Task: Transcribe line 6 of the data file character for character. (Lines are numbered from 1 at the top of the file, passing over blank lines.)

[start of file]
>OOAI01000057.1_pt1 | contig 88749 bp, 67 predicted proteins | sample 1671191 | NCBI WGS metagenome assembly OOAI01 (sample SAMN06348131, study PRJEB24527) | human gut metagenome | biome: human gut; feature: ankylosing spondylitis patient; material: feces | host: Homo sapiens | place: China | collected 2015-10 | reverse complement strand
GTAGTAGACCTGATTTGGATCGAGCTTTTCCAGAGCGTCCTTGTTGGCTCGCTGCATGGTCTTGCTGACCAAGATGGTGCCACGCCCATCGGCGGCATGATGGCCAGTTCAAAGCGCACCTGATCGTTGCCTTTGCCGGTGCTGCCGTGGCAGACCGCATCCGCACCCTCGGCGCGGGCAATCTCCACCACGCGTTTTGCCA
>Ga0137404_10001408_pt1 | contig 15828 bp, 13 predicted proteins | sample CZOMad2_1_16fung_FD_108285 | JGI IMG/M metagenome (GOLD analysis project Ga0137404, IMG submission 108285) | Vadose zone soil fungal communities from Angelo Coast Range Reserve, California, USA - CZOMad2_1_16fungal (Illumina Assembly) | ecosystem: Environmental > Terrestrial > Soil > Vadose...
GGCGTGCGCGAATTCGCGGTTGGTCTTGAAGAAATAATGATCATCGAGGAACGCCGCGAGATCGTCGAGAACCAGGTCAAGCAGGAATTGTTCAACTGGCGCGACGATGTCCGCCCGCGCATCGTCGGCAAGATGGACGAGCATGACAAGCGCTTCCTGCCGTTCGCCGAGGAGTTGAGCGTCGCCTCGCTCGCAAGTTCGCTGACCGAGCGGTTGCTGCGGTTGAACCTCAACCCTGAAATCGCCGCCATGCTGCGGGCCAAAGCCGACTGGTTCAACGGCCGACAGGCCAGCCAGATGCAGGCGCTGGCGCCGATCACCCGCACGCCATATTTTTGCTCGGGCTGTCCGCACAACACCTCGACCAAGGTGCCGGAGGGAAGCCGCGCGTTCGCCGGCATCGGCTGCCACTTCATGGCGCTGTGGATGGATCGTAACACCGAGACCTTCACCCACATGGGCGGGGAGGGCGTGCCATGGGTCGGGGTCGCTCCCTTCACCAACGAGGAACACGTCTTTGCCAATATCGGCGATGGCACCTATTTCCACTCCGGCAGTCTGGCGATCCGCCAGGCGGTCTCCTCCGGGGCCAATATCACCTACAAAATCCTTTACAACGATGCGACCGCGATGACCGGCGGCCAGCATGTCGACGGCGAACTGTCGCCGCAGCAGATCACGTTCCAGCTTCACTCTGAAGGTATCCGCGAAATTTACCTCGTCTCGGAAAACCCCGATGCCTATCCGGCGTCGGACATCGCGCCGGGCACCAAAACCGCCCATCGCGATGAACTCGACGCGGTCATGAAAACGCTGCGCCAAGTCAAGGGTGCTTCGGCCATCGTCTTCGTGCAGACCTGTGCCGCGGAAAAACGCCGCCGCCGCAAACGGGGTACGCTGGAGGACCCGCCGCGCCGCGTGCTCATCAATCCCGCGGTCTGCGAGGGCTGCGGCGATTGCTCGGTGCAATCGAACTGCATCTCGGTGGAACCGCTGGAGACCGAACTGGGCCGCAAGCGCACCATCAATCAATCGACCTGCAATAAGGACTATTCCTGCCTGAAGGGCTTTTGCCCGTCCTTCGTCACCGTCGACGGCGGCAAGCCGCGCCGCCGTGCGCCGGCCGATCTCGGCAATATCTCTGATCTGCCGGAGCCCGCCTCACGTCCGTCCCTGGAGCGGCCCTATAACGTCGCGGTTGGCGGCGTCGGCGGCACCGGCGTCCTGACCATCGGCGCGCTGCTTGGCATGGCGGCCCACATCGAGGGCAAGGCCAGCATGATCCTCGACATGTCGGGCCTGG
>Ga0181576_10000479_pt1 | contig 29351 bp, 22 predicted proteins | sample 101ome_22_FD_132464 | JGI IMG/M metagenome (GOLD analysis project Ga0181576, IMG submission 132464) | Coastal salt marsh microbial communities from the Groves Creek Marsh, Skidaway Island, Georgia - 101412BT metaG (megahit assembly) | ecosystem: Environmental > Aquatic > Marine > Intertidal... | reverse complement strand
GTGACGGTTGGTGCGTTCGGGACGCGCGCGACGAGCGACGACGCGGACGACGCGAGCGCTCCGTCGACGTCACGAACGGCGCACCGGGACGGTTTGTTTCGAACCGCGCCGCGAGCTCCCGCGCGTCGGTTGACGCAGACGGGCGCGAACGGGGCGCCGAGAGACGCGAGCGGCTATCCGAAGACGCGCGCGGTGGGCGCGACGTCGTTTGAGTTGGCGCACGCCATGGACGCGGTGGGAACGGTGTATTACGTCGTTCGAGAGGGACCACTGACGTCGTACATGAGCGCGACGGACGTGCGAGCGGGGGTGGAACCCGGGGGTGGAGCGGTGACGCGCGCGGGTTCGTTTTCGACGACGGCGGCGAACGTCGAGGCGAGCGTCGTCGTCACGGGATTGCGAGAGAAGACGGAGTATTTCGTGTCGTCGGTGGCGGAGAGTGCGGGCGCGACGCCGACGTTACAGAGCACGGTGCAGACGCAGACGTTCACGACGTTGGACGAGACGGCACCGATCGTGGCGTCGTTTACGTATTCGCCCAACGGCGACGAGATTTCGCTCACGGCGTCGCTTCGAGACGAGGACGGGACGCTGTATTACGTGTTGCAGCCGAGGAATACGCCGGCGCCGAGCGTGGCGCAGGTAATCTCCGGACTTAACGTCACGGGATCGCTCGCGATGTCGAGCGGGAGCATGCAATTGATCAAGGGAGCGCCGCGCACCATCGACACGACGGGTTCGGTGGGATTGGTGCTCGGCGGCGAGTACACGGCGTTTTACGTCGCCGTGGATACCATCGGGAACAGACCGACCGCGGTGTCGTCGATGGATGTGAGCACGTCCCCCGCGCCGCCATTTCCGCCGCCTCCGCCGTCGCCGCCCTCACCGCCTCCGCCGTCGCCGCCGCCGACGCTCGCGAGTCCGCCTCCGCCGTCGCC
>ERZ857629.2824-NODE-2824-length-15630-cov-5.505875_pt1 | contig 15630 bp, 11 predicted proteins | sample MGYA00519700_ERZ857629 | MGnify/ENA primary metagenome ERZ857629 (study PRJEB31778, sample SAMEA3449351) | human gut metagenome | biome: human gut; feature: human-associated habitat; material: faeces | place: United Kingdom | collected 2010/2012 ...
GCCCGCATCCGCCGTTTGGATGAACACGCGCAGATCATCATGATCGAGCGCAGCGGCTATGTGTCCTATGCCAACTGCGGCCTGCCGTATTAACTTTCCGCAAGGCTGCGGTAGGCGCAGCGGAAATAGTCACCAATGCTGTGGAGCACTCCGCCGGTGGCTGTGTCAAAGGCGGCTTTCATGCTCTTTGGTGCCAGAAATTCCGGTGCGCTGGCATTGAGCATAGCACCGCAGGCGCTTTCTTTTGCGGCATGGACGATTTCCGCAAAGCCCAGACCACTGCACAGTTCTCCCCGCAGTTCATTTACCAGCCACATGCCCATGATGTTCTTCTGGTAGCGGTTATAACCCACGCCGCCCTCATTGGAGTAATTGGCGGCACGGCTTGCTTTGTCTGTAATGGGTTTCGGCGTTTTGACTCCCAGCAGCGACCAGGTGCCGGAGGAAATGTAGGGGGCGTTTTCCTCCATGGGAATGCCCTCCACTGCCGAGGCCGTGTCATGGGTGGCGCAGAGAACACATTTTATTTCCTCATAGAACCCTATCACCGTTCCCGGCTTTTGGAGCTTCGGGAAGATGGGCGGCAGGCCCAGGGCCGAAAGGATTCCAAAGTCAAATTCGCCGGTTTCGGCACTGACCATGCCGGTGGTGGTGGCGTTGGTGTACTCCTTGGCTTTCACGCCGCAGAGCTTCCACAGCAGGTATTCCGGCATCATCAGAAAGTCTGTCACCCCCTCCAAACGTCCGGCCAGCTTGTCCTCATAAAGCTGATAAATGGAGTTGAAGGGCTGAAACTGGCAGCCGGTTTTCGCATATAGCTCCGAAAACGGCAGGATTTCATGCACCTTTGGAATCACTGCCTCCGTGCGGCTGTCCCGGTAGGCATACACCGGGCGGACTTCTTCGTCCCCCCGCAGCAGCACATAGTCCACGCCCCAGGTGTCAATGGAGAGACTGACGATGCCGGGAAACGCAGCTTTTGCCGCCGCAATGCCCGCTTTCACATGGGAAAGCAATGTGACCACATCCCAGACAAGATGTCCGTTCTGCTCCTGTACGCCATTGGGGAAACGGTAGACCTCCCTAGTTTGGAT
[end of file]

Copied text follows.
GTGACGGTTGGTGCGTTCGGGACGCGCGCGACGAGCGACGACGCGGACGACGCGAGCGCTCCGTCGACGTCACGAACGGCGCACCGGGACGGTTTGTTTCGAACCGCGCCGCGAGCTCCCGCGCGTCGGTTGACGCAGACGGGCGCGAACGGGGCGCCGAGAGACGCGAGCGGCTATCCGAAGACGCGCGCGGTGGGCGCGACGTCGTTTGAGTTGGCGCACGCCATGGACGCGGTGGGAACGGTGTATTACGTCGTTCGAGAGGGACCACTGACGTCGTACATGAGCGCGACGGACGTGCGAGCGGGGGTGGAACCCGGGGGTGGAGCGGTGACGCGCGCGGGTTCGTTTTCGACGACGGCGGCGAACGTCGAGGCGAGCGTCGTCGTCACGGGATTGCGAGAGAAGACGGAGTATTTCGTGTCGTCGGTGGCGGAGAGTGCGGGCGCGACGCCGACGTTACAGAGCACGGTGCAGACGCAGACGTTCACGACGTTGGACGAGACGGCACCGATCGTGGCGTCGTTTACGTATTCGCCCAACGGCGACGAGATTTCGCTCACGGCGTCGCTTCGAGACGAGGACGGGACGCTGTATTACGTGTTGCAGCCGAGGAATACGCCGGCGCCGAGCGTGGCGCAGGTAATCTCCGGACTTAACGTCACGGGATCGCTCGCGATGTCGAGCGGGAGCATGCAATTGATCAAGGGAGCGCCGCGCACCATCGACACGACGGGTTCGGTGGGATTGGTGCTCGGCGGCGAGTACACGGCGTTTTACGTCGCCGTGGATACCATCGGGAACAGACCGACCGCGGTGTCGTCGATGGATGTGAGCACGTCCCCCGCGCCGCCATTTCCGCCGCCTCCGCCGTCGCCGCCCTCACCGCCTCCGCCGTCGCCGCCGCCGACGCTCGCGAGTCCGCCTCCGCCGTCGCC